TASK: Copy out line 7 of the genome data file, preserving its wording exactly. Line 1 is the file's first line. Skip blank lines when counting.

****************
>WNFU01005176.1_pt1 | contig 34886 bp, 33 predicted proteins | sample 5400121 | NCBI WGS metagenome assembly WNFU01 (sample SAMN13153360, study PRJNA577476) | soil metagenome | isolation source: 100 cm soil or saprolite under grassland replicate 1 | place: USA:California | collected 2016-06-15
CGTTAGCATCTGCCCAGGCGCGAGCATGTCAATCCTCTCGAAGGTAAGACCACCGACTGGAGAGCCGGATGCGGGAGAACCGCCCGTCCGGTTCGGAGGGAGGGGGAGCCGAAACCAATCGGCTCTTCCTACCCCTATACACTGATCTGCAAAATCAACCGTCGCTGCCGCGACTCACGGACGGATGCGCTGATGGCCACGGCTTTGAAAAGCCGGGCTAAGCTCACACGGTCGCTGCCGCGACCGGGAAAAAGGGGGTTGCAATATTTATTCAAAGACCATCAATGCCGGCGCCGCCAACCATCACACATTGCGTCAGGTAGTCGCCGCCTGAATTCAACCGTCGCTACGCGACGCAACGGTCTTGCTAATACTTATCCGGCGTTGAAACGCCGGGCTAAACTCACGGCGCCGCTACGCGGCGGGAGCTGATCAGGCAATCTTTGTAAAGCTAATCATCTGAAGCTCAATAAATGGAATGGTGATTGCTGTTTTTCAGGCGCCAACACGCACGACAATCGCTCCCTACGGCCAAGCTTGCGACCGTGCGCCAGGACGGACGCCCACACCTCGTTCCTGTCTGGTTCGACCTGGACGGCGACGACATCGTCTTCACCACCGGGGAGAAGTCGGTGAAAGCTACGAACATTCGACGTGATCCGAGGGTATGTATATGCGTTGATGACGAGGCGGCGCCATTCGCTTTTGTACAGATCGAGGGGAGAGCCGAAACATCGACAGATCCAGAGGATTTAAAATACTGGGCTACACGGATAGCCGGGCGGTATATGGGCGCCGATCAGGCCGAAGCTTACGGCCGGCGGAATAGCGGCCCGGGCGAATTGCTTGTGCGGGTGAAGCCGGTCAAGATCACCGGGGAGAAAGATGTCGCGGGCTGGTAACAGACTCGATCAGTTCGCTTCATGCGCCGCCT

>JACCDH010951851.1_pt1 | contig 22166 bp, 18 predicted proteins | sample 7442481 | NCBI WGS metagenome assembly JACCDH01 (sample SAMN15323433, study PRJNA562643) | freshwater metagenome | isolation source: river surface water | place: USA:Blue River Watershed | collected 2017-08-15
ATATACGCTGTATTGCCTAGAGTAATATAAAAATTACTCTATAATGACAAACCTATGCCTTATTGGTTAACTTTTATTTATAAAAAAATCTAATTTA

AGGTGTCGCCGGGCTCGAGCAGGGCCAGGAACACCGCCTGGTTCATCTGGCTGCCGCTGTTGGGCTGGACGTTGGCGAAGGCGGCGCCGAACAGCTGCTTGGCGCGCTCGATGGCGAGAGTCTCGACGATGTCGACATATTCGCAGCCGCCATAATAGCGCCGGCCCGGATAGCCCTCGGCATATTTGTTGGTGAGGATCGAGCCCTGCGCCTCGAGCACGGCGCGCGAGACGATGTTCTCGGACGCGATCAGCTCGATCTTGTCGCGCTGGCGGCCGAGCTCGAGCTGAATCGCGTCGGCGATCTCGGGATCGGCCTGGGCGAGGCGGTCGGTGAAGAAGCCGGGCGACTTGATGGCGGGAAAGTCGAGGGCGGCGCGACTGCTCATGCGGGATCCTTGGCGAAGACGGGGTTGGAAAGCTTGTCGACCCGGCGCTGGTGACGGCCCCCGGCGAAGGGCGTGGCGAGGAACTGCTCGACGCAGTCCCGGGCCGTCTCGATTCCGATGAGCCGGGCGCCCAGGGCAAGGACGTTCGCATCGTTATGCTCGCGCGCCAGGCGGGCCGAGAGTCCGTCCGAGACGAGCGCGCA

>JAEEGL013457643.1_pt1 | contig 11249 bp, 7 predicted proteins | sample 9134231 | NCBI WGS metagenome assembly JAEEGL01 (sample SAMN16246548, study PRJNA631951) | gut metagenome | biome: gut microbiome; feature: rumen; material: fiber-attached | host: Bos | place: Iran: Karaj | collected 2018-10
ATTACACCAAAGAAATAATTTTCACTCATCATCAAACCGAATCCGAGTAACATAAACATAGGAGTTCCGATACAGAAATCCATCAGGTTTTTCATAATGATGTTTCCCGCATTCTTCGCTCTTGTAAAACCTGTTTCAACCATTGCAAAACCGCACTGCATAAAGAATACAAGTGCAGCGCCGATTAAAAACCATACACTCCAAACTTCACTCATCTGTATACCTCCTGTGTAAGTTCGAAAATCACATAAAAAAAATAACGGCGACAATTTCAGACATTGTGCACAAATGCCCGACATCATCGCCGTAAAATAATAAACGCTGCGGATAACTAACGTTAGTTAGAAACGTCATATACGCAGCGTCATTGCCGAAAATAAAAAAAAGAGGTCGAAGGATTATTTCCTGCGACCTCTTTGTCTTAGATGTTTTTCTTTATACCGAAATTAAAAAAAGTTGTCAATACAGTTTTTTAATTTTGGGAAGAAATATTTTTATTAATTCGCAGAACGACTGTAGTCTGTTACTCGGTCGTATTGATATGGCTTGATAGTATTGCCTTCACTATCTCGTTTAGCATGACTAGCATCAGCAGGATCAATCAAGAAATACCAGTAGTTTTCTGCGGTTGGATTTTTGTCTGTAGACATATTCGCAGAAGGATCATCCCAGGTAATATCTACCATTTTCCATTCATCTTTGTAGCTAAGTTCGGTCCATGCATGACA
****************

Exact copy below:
ATTACACCAAAGAAATAATTTTCACTCATCATCAAACCGAATCCGAGTAACATAAACATAGGAGTTCCGATACAGAAATCCATCAGGTTTTTCATAATGATGTTTCCCGCATTCTTCGCTCTTGTAAAACCTGTTTCAACCATTGCAAAACCGCACTGCATAAAGAATACAAGTGCAGCGCCGATTAAAAACCATACACTCCAAACTTCACTCATCTGTATACCTCCTGTGTAAGTTCGAAAATCACATAAAAAAAATAACGGCGACAATTTCAGACATTGTGCACAAATGCCCGACATCATCGCCGTAAAATAATAAACGCTGCGGATAACTAACGTTAGTTAGAAACGTCATATACGCAGCGTCATTGCCGAAAATAAAAAAAAGAGGTCGAAGGATTATTTCCTGCGACCTCTTTGTCTTAGATGTTTTTCTTTATACCGAAATTAAAAAAAGTTGTCAATACAGTTTTTTAATTTTGGGAAGAAATATTTTTATTAATTCGCAGAACGACTGTAGTCTGTTACTCGGTCGTATTGATATGGCTTGATAGTATTGCCTTCACTATCTCGTTTAGCATGACTAGCATCAGCAGGATCAATCAAGAAATACCAGTAGTTTTCTGCGGTTGGATTTTTGTCTGTAGACATATTCGCAGAAGGATCATCCCAGGTAATATCTACCATTTTCCATTCATCTTTGTAGCTAAGTTCGGTCCATGCATGACA